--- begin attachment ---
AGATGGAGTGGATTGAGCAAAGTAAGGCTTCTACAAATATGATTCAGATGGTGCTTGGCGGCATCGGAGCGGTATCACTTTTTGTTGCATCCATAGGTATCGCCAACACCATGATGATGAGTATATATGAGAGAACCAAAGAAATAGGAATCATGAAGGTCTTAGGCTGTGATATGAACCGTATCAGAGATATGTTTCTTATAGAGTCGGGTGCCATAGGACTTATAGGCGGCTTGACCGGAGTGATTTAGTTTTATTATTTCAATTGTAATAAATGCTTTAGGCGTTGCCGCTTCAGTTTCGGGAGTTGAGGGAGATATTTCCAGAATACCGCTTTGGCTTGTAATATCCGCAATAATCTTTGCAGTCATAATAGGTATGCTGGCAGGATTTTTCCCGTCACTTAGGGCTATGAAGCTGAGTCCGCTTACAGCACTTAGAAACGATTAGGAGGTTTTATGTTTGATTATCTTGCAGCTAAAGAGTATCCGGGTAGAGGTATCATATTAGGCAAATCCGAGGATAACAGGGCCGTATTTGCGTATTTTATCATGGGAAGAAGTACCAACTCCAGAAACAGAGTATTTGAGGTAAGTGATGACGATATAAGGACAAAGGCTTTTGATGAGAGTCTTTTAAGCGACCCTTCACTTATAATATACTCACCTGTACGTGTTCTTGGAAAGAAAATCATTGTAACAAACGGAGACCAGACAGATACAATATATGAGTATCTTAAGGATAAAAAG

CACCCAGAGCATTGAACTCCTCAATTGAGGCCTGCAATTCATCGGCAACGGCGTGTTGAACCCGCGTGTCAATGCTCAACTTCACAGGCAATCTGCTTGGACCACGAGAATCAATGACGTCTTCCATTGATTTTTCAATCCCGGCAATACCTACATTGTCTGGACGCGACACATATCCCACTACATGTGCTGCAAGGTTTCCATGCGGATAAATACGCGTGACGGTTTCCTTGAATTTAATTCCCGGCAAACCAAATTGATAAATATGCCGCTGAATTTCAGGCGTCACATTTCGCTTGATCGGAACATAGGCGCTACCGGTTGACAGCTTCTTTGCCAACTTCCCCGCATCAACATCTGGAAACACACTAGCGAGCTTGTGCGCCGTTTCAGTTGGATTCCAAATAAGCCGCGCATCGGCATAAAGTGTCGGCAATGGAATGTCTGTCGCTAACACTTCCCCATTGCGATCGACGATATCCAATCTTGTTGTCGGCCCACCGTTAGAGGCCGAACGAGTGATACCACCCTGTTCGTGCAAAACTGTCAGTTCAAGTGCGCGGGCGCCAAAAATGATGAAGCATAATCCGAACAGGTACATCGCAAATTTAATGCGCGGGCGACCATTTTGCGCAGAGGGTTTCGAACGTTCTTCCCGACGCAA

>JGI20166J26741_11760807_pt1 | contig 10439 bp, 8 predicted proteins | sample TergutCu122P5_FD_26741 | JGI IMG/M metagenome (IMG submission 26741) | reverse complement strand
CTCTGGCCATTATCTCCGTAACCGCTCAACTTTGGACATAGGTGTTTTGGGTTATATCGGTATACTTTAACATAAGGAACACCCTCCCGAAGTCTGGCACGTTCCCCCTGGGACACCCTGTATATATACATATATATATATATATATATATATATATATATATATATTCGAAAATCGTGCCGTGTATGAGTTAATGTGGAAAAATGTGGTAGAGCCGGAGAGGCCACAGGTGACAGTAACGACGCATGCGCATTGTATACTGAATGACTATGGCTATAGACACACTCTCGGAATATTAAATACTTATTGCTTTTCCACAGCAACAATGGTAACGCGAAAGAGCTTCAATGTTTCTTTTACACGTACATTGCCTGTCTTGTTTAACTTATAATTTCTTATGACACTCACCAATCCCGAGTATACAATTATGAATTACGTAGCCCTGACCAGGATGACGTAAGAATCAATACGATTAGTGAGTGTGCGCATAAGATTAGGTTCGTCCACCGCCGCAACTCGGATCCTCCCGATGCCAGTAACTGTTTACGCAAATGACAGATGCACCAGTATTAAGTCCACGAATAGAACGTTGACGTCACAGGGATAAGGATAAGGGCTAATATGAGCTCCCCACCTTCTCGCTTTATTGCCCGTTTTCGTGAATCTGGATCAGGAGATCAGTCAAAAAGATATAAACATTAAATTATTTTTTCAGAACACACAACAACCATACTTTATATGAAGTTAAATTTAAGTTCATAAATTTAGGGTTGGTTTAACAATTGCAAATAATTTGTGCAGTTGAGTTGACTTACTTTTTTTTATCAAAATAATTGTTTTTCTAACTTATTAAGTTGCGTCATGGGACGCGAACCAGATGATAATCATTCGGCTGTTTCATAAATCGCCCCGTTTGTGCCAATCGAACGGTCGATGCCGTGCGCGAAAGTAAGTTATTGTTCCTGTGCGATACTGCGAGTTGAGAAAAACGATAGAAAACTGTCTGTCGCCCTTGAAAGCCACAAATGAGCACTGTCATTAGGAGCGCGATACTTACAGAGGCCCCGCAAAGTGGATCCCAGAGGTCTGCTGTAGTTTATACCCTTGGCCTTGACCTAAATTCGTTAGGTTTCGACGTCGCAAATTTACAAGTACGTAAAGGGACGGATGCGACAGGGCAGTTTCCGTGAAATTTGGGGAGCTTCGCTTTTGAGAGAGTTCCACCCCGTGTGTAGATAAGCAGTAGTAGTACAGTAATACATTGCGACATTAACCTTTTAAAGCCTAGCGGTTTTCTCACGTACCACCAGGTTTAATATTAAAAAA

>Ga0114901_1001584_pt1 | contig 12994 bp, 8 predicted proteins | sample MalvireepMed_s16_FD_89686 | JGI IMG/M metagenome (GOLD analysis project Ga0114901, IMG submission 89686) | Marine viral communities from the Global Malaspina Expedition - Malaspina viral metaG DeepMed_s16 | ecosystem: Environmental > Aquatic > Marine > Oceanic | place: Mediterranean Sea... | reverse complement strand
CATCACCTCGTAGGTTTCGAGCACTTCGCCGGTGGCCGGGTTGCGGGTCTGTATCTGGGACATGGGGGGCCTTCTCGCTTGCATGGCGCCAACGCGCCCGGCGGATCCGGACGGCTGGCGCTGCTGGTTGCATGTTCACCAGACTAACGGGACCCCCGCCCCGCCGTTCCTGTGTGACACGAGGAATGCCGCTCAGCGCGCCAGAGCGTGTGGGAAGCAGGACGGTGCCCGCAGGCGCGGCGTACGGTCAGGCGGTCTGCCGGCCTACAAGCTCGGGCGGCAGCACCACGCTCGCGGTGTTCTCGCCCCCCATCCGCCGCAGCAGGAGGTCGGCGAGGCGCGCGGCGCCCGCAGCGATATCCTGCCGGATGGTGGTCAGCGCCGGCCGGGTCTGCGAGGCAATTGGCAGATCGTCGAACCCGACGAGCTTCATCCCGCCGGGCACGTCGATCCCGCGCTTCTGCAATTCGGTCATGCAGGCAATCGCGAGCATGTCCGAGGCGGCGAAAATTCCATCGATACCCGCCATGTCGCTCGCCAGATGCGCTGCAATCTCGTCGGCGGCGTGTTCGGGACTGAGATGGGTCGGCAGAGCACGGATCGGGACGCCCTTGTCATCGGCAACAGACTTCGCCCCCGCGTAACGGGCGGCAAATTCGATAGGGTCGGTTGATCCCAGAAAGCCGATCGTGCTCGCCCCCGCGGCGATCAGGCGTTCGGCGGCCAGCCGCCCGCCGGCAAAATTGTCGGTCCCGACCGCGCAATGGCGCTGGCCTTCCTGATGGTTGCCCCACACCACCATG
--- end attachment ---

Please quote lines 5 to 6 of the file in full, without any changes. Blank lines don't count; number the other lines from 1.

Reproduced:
>Ga0114901_1001584_pt1 | contig 12994 bp, 8 predicted proteins | sample MalvireepMed_s16_FD_89686 | JGI IMG/M metagenome (GOLD analysis project Ga0114901, IMG submission 89686) | Marine viral communities from the Global Malaspina Expedition - Malaspina viral metaG DeepMed_s16 | ecosystem: Environmental > Aquatic > Marine > Oceanic | place: Mediterranean Sea... | reverse complement strand
CATCACCTCGTAGGTTTCGAGCACTTCGCCGGTGGCCGGGTTGCGGGTCTGTATCTGGGACATGGGGGGCCTTCTCGCTTGCATGGCGCCAACGCGCCCGGCGGATCCGGACGGCTGGCGCTGCTGGTTGCATGTTCACCAGACTAACGGGACCCCCGCCCCGCCGTTCCTGTGTGACACGAGGAATGCCGCTCAGCGCGCCAGAGCGTGTGGGAAGCAGGACGGTGCCCGCAGGCGCGGCGTACGGTCAGGCGGTCTGCCGGCCTACAAGCTCGGGCGGCAGCACCACGCTCGCGGTGTTCTCGCCCCCCATCCGCCGCAGCAGGAGGTCGGCGAGGCGCGCGGCGCCCGCAGCGATATCCTGCCGGATGGTGGTCAGCGCCGGCCGGGTCTGCGAGGCAATTGGCAGATCGTCGAACCCGACGAGCTTCATCCCGCCGGGCACGTCGATCCCGCGCTTCTGCAATTCGGTCATGCAGGCAATCGCGAGCATGTCCGAGGCGGCGAAAATTCCATCGATACCCGCCATGTCGCTCGCCAGATGCGCTGCAATCTCGTCGGCGGCGTGTTCGGGACTGAGATGGGTCGGCAGAGCACGGATCGGGACGCCCTTGTCATCGGCAACAGACTTCGCCCCCGCGTAACGGGCGGCAAATTCGATAGGGTCGGTTGATCCCAGAAAGCCGATCGTGCTCGCCCCCGCGGCGATCAGGCGTTCGGCGGCCAGCCGCCCGCCGGCAAAATTGTCGGTCCCGACCGCGCAATGGCGCTGGCCTTCCTGATGGTTGCCCCACACCACCATG